Thursday, March 5, 2009

Disabled deserve a simpler system

Disabled deserve a simpler system

By By Sen. Daniel Akaka (D-Hawaii)
Posted: 03/02/09 06:02 PM [ET]
As a nation at war, we are reminded that generations of Americans have been asked to serve their country, and many have answered by risking life and limb as members of our armed forces. From the Revolutionary War on, we have tried to answer this question as a people: How should we compensate those who are injured while serving in the military?

Today’s veteran disability compensation system is complicated and burdensome for both veterans and the government. What should be a clear path toward fair and timely relief has become a maze that can leave veterans and their advocates wandering for years. Many of the hurdles are the result of good intentions and incremental policy. Congress has increased opportunities for veterans to appeal, and created safeguards that are meant to protect veterans, but which now are a part of the difficulties they face.

After decades of decline, the number of veterans receiving disability compensation and pensions started to increase in 2002. Driven by two factors — the aging of the general veteran population and our prolonged involvement in two overseas conflicts —VA’s caseload is increasing. In fixing our attention on our troops abroad, we cannot lose sight of those who have returned wounded.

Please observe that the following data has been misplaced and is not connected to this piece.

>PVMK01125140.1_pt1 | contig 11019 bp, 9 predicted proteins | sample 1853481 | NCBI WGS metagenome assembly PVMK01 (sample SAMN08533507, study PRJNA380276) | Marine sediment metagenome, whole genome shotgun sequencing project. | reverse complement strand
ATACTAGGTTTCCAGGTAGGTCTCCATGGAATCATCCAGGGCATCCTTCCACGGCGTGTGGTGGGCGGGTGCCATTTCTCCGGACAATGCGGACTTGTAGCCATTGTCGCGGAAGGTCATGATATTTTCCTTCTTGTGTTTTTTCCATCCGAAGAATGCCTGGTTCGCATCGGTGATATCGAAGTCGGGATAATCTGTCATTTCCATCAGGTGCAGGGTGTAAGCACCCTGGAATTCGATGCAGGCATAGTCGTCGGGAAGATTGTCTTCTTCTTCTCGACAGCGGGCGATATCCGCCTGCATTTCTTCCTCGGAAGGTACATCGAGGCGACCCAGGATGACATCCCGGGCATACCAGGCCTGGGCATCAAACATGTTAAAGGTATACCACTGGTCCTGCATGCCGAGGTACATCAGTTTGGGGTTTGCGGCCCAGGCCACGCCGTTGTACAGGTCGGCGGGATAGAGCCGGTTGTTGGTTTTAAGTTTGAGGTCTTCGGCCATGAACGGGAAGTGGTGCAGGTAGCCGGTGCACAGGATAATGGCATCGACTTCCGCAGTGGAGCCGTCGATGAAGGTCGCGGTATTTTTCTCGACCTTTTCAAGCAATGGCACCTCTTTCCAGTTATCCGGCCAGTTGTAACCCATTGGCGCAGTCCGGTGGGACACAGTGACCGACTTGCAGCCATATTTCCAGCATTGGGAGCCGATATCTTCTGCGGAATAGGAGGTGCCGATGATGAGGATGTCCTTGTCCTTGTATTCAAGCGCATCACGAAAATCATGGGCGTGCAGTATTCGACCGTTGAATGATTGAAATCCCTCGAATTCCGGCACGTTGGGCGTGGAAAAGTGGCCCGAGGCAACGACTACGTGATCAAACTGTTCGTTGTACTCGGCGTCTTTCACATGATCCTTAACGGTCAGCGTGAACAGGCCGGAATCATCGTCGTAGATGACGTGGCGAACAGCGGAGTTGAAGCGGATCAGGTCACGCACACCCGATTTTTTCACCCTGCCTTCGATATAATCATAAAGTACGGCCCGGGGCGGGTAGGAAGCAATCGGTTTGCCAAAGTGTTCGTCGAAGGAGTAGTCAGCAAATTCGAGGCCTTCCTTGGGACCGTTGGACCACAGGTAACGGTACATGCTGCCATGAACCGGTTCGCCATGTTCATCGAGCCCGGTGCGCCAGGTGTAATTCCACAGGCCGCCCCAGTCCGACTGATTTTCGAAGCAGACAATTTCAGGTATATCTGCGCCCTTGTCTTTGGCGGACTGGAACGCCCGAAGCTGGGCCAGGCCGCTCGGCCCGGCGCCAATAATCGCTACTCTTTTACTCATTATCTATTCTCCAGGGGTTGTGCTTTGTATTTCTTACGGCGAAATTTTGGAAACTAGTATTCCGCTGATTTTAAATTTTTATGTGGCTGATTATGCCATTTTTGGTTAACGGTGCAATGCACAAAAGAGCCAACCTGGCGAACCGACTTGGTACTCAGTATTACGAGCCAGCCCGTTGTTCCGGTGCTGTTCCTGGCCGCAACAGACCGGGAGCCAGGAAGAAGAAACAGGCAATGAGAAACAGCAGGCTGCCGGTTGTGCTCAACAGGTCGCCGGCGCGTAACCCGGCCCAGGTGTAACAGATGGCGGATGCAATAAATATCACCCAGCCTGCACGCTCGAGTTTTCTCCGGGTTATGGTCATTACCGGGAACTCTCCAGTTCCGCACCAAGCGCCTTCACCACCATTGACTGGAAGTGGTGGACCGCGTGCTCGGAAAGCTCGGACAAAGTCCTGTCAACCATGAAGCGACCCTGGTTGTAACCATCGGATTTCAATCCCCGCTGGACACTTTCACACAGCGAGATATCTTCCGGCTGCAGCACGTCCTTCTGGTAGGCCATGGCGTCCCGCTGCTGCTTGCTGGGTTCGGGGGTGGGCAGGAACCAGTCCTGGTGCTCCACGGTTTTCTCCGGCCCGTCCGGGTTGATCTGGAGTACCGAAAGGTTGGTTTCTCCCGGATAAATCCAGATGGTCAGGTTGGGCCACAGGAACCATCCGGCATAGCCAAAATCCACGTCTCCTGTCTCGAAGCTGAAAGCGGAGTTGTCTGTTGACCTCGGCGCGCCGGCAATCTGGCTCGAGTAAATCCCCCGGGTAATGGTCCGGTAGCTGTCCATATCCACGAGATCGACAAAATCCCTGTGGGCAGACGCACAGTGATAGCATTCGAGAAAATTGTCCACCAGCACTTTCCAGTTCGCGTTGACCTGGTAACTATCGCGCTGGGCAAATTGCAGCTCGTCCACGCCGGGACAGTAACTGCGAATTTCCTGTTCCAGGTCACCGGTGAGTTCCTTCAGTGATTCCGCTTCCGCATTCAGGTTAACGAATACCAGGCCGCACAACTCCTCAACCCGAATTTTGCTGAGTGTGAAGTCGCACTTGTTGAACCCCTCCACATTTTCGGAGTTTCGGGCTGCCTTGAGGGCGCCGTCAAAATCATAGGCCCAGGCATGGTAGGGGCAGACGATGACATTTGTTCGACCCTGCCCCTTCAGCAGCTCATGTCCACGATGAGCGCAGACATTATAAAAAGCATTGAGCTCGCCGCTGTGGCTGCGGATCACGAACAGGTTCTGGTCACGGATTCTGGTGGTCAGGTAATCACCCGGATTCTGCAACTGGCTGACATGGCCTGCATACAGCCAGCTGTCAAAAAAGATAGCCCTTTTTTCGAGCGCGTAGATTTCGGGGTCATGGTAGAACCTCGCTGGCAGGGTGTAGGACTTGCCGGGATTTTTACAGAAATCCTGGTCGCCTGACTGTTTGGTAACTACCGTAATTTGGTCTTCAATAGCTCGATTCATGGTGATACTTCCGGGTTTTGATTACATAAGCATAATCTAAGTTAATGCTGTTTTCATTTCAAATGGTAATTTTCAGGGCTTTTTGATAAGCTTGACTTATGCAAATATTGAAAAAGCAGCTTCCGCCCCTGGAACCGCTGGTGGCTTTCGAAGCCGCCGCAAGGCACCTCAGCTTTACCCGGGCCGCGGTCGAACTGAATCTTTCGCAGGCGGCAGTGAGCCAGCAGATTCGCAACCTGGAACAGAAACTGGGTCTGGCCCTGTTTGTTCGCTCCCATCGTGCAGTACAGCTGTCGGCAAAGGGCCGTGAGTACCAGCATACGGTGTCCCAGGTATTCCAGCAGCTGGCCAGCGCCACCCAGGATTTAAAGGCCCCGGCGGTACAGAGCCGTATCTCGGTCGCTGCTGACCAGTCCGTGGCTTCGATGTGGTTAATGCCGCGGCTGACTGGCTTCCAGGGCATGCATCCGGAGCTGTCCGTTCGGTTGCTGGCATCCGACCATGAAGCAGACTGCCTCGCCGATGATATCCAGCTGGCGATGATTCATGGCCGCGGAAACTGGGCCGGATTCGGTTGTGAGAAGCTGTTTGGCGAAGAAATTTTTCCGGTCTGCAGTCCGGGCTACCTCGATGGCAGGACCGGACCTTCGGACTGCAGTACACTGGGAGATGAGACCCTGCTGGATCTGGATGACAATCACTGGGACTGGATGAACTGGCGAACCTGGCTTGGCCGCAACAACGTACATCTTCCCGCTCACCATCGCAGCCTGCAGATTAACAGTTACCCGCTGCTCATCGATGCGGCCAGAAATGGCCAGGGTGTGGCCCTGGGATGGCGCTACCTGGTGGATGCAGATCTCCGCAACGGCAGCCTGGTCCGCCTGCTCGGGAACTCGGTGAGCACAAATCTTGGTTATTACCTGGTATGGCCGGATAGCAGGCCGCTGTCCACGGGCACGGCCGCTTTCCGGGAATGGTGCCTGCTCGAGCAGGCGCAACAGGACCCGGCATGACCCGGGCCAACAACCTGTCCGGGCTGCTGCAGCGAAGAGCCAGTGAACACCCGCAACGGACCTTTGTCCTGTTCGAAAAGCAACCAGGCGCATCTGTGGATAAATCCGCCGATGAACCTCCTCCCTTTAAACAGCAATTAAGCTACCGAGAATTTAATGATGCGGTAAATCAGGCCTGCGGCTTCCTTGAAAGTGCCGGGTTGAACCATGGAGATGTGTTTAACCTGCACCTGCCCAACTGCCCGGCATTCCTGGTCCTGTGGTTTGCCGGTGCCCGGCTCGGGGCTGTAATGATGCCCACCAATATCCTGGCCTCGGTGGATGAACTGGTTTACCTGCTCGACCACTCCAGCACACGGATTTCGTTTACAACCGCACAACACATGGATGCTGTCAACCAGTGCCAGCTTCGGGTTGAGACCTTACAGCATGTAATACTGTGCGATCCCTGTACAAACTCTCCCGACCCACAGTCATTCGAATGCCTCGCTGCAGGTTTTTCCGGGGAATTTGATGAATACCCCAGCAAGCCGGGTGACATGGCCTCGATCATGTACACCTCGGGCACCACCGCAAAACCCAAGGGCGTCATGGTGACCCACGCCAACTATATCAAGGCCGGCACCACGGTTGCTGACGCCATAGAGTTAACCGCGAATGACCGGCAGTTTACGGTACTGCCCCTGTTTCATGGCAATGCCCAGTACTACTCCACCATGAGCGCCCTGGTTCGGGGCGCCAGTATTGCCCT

Veterans can feel the impact of a combat injury immediately, but their compensation for that injury is anything but automatic. Most veterans wait six months for a decision on an initial disability claim. Veterans who appeal may spend more time waiting for a decision than they spent in combat.

We are past the question of whether the claims processing system needs to be reformed. The question now is how to reform it — how to simplify the process and improve timeliness without sacrificing accuracy. The Senate Committee on Veterans’ Affairs is moving to address this issue. Earlier this month, I held a hearing on the appeals process, seeking ideas from veterans’ advocates on how to improve the current approach.

There is also broad agreement that the system for assigning disability ratings, which has not been comprehensively overhauled since 1945, needs to be updated. Last session, I held a series of hearings on reforming the disability compensation system, and that effort will continue this session.

Much of the committee’s attention this Congress will be dedicated to determining how veterans should be compensated and improving the compensation process. President Obama and VA Secretary Eric Shinseki have both expressed the desire for change at VA. I look forward to working with them to improve the system for today’s veterans and those who will wear our nation’s uniform in the years to come.

Akaka chairs the Senate Veterans’ Affairs Committee.

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